Wait, which squid?

These aren't giant squid, either. (Image: Wikimedia Commons)

Sloppy science reporting alert!

This story is all over the place: “Giant squid” are suddenly swarming around the coastal waters of Southern California, and fishermen are hauling in huge piles of them in the name of sport, glory and endless calamari.

Nevermind that it’s a little sad when super-intelligent cephalopods are most valuable deep-fried. The problem with many of the squid-invasion stories from the last few days is that they contain an unfortunate — I’d go so far as to say offensive (to the squid) — inaccuracy.

“Giant squid invade California” makes a great headline, and I’d love to see it in campy sci-fi form.

But let’s be clear. The squid flooding the coast of California are Humboldt squid, also called jumbo squid. They live in the deep in the Pacific, they weigh a hundred pounds, and they’re over six feet long. They travel in big schools, which could explain why many of them are hitting the coast all at once.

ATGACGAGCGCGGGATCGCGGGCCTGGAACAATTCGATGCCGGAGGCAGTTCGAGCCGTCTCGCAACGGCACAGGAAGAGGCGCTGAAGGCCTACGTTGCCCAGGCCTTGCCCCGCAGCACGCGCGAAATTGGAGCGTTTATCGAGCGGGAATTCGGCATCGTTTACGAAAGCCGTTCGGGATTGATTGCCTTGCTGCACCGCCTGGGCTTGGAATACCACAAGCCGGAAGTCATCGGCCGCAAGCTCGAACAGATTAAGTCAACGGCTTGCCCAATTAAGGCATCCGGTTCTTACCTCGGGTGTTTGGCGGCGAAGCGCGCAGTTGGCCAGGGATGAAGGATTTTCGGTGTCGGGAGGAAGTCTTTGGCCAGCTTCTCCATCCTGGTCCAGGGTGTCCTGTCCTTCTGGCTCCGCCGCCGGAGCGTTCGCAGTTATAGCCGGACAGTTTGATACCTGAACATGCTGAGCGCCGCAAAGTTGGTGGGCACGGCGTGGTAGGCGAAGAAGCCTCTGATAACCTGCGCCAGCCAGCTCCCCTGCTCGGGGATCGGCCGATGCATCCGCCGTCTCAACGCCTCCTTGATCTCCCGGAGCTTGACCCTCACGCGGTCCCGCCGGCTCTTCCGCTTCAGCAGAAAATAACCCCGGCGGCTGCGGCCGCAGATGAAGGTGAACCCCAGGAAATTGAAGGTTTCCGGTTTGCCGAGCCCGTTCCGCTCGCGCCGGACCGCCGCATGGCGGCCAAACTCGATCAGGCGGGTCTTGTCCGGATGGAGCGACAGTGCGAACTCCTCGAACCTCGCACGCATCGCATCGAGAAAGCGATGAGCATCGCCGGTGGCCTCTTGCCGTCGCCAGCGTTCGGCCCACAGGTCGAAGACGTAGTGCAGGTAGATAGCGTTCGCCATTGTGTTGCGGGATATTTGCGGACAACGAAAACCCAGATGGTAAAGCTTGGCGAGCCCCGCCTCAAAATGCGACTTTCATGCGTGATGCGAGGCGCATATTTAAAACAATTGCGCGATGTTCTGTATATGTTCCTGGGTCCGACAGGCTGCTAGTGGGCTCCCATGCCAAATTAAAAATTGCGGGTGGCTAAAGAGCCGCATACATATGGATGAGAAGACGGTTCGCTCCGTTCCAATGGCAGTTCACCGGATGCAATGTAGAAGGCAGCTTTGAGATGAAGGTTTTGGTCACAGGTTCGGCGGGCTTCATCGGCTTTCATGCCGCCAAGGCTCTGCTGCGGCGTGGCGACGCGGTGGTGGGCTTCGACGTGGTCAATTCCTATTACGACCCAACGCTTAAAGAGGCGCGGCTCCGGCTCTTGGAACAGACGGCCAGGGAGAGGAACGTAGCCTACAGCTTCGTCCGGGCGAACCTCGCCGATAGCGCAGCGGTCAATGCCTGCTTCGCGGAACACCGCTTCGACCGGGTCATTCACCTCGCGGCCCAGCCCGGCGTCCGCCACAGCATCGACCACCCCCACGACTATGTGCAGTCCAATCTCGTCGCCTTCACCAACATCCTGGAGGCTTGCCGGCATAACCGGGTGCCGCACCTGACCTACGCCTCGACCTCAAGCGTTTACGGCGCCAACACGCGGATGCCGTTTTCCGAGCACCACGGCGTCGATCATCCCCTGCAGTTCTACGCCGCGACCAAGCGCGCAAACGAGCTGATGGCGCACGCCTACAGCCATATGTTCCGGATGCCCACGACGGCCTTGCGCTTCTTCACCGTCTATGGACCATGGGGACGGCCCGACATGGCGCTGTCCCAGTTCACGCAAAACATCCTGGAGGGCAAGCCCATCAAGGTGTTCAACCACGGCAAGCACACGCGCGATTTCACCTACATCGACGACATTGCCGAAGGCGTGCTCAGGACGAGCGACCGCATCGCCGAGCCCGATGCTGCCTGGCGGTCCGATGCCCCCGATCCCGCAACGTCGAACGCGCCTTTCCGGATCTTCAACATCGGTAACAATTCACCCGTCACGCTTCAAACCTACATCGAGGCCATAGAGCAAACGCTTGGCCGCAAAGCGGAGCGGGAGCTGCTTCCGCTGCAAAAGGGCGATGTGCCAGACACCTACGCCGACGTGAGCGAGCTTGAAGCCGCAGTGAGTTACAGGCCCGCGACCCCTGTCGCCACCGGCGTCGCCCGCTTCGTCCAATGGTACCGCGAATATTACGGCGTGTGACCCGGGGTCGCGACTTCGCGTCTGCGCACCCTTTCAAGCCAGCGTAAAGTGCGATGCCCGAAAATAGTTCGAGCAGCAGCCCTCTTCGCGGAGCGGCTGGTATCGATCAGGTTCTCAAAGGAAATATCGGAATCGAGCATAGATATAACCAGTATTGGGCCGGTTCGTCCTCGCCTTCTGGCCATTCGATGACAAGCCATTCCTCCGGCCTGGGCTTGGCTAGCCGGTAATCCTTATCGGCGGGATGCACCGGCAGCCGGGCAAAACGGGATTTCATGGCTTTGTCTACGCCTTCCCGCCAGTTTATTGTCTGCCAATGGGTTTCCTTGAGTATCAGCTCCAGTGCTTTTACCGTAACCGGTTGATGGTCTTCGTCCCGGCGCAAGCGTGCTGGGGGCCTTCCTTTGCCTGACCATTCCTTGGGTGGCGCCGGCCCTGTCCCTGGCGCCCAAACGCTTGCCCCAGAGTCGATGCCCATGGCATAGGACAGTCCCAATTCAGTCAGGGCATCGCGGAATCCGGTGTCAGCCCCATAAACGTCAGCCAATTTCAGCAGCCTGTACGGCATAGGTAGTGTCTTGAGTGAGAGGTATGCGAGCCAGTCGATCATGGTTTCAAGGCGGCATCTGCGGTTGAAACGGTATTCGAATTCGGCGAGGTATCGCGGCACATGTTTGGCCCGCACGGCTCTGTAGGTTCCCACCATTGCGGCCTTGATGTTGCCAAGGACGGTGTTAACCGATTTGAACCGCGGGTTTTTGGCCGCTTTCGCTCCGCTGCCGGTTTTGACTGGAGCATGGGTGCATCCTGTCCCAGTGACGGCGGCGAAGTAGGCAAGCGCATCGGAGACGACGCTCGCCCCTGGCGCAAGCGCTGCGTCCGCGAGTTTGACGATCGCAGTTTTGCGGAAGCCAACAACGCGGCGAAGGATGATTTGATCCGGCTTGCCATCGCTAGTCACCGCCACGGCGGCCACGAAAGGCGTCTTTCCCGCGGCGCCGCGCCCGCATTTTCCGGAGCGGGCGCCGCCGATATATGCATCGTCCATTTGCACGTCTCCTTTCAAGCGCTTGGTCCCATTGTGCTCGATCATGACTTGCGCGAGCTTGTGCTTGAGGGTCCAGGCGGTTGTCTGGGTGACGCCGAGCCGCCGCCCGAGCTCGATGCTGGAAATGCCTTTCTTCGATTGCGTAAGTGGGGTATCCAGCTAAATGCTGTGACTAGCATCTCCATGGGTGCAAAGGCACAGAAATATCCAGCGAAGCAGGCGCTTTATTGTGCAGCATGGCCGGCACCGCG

Cool? Yeah. Big? Totally. Giant? Nope.

Because giant squid are a different species. Giant squid can be 60 feet long — ten times as big as the Humboldt — and they can weigh half a ton. They have eyes the size of dinner plates. They fight sperm whales, sometimes to the death. They’re so fundamentally mysterious that no one had even seen one alive until a few years ago.

Giant squid aren’t hanging out in Orange County. No one is catching hundreds of giant squid. Giant squid remain where they have always been, in the cold, black depths of the ocean, consistently eluding our grasp. You don’t mess with the giant squid.

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About Mara Grunbaum

Science reporter in New York City.
This entry was posted in Marine Science and tagged , , . Bookmark the permalink.

One Response to Wait, which squid?

  1. Pingback: Deep sea, deep fried « Arch-Anemone

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